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Understanding Hemp and Why it Matters

The Magazine: Understanding Hemp and Why it Matters

Hemp has been used for thousands of years as a food, fuel, fabric and medicine. After a history of ups and downs, driven by confusion and fear, hemp is finally coming back into the light. Here's why hemp matters.

Why is hemp good for our health?

Hemp contains hundreds of beneficial active compounds: over 100 compounds called phytocannabinoids and approximately 200 terpenes that work synergistically with the human body. Science shows that compounds in the plant support our body's Endocannabinoid System (ECS), the body's master regulatory system that helps us stay in balance. The ECS plays an important role in regulating brain, endocrine, reproductive and immune function, appetite, pain-sensation, mood, memory and more. While the ECS produces its own source of cannabinoids called endocannabinoids, hemp and cannabis are the only plants we know of that produce their own cannabinoids, called phytocannabinoids.

By supplementing our body’s own supply of cannabinoids with hemp-based compounds and cannabinoids, we may be able to better support the body in maintaining health.

How is hemp different from marijuana?

Though they are both flowering plants in the Cannabaceae family, hemp and marijuana are genetically different and also differ in growing method, chemical makeup and function. Unlike marijuana, hemp does not get you “high,” meaning it does not contain noticeable levels of the intoxicating compound, Tetrahydrocannabinol (THC). Rather, hemp contains high levels of the non-intoxicating cannabinoid, Cannabidiol (CBD), in addition to hundreds of other therapeutic compounds. Hemp is marijuana's sober botanical cousin: it's a different plant with a different purpose.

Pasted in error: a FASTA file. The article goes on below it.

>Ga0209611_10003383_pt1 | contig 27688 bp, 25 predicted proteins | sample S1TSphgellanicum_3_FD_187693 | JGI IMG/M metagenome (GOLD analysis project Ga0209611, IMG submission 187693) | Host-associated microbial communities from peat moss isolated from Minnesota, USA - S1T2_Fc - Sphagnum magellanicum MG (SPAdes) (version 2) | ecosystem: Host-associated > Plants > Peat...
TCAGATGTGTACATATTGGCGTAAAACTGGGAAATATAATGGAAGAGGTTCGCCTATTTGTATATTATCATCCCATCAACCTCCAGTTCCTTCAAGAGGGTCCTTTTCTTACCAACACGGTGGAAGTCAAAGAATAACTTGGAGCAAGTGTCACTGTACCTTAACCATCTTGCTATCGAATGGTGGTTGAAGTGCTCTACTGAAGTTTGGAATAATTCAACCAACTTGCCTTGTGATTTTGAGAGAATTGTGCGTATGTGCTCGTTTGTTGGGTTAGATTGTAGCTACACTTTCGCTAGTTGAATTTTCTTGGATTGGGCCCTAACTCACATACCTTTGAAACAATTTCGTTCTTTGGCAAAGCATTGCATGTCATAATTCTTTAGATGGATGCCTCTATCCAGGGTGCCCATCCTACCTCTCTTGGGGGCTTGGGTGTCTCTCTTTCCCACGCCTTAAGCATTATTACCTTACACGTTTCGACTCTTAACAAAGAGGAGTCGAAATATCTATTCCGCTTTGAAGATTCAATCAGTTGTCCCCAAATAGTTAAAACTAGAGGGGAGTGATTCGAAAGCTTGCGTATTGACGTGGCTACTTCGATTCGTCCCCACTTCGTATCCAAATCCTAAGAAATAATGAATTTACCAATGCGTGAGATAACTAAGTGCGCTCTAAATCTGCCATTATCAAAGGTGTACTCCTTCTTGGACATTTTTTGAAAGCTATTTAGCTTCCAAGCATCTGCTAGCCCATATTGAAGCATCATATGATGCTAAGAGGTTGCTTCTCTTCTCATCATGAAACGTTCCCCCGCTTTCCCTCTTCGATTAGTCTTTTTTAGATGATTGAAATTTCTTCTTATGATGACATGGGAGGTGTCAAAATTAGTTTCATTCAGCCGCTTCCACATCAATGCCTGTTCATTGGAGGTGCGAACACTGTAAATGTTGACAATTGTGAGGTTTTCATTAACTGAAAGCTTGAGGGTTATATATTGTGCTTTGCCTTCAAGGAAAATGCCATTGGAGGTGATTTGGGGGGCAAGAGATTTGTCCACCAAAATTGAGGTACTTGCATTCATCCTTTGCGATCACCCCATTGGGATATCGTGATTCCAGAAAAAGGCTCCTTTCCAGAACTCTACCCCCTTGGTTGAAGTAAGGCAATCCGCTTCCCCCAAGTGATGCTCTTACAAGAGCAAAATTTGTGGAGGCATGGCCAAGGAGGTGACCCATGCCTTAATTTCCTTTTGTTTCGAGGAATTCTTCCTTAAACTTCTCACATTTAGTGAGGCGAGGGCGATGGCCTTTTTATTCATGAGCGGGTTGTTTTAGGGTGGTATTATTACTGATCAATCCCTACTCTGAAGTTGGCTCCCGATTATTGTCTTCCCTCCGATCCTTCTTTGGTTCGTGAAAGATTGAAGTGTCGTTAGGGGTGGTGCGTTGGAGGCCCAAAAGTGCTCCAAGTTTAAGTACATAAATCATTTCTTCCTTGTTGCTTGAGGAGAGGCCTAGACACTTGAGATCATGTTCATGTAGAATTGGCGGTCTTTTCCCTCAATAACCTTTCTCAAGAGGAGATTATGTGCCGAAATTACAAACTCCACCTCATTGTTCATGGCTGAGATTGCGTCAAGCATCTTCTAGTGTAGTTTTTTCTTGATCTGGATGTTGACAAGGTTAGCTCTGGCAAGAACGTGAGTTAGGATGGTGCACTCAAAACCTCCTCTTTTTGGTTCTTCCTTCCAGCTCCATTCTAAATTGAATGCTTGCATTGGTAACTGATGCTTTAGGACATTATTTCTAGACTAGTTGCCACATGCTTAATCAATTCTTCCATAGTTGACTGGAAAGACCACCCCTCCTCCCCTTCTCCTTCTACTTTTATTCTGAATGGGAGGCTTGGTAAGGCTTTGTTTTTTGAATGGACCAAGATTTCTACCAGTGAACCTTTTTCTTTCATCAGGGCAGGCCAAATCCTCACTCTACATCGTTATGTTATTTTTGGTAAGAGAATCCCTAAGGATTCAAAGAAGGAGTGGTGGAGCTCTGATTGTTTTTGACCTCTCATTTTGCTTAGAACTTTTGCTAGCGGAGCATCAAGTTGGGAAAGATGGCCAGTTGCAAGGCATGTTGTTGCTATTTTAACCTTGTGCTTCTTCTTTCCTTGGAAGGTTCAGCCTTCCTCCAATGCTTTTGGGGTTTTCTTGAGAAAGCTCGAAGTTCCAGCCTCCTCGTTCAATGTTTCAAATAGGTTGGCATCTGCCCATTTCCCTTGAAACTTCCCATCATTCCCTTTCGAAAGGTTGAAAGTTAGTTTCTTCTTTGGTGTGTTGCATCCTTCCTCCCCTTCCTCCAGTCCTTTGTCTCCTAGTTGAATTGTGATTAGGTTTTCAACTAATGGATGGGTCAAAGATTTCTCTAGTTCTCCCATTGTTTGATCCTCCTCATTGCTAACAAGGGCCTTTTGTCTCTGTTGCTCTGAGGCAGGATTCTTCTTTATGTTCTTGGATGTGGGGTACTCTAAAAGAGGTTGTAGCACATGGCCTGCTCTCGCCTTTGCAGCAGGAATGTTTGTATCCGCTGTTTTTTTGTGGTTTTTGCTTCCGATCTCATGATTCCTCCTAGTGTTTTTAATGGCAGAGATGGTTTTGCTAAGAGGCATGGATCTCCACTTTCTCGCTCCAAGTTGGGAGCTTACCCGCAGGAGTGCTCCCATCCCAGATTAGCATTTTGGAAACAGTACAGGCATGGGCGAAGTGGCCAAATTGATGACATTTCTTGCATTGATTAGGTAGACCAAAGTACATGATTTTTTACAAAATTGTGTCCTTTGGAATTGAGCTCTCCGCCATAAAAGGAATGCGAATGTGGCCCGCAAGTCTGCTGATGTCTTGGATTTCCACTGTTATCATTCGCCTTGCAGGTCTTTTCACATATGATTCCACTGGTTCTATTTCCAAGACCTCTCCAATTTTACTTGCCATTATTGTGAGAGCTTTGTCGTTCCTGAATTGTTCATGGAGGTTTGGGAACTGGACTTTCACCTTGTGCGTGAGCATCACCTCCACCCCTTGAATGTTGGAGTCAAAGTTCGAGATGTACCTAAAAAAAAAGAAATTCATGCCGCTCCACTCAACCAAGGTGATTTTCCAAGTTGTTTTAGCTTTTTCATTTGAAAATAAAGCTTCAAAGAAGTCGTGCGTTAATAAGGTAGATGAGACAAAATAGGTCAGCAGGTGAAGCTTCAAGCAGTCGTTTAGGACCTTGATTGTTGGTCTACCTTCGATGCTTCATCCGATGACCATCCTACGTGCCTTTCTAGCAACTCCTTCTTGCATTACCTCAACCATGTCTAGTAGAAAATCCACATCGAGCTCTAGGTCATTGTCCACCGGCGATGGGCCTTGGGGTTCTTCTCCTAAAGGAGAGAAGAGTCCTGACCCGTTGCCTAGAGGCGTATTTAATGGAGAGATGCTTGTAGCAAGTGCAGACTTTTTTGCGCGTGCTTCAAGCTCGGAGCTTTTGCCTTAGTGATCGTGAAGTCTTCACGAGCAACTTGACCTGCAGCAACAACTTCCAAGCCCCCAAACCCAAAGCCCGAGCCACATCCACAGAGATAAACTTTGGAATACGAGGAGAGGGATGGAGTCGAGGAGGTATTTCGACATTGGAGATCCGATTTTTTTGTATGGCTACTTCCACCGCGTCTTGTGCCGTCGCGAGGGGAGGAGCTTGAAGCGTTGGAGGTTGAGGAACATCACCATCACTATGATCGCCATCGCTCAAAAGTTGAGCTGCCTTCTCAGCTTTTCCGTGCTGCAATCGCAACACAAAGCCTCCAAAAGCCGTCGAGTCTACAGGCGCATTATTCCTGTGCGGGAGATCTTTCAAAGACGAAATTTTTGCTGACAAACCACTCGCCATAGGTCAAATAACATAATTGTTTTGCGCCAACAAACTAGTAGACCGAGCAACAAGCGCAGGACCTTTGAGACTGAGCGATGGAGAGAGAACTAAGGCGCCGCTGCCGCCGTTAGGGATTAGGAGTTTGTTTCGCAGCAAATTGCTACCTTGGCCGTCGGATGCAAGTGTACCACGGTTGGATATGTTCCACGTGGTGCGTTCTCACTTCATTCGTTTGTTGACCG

How did hemp get confused with marijuana?

Though hemp has been used for thousands of years as food, fiber and medicine, hemp has always been confused with marijuana. It started in the 1970s when President Nixon declared a “War on Drugs” and signed the Controlled Substances Act into law. This law banned a set of compounds, including marijuana and hemp, and established the Drug Enforcement Administration (DEA). The War on Drugs classified hemp as a drug, even though it doesn’t contain the intoxicating effects of marijuana. As a result, people have continued to misunderstand hemp and its benefits.

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What is the Farm Bill and why is it important?

The 2014 Farm Bill clarified the definition of hemp and legally separated hemp from marijuana, legalizing hemp and hemp extract. The Farm Bill established that plants “with less than 0.3 percent concentration of psychoactive tetrahydrocannabinols" are considered industrial hemp and are considered federally legal. As a result of the Farm Bill, hemp and CBD were removed from the Controlled Substances Act. The 2018 Farm Bill clarifies and broadens the definition of “legal hemp,” including all hemp derivatives, including CBD.

How can we evaluate the quality and safety of our hemp?

Healthy hemp starts with healthy soil. The hemp plant is fast-growing, has deep roots and stabilizes and enriches the soil in which it is grown by acting as a bioaccumulator, with the ability to absorb contaminants from soil. It’s important to find the highest quality, organic hemp sourced from farmers who grow their hemp in organic soil to avoid pesticides and unnecessary industrial chemicals. In order to ensure the safest products possible, we need more research and clinical trials to help us better understand the full benefits of the plant.

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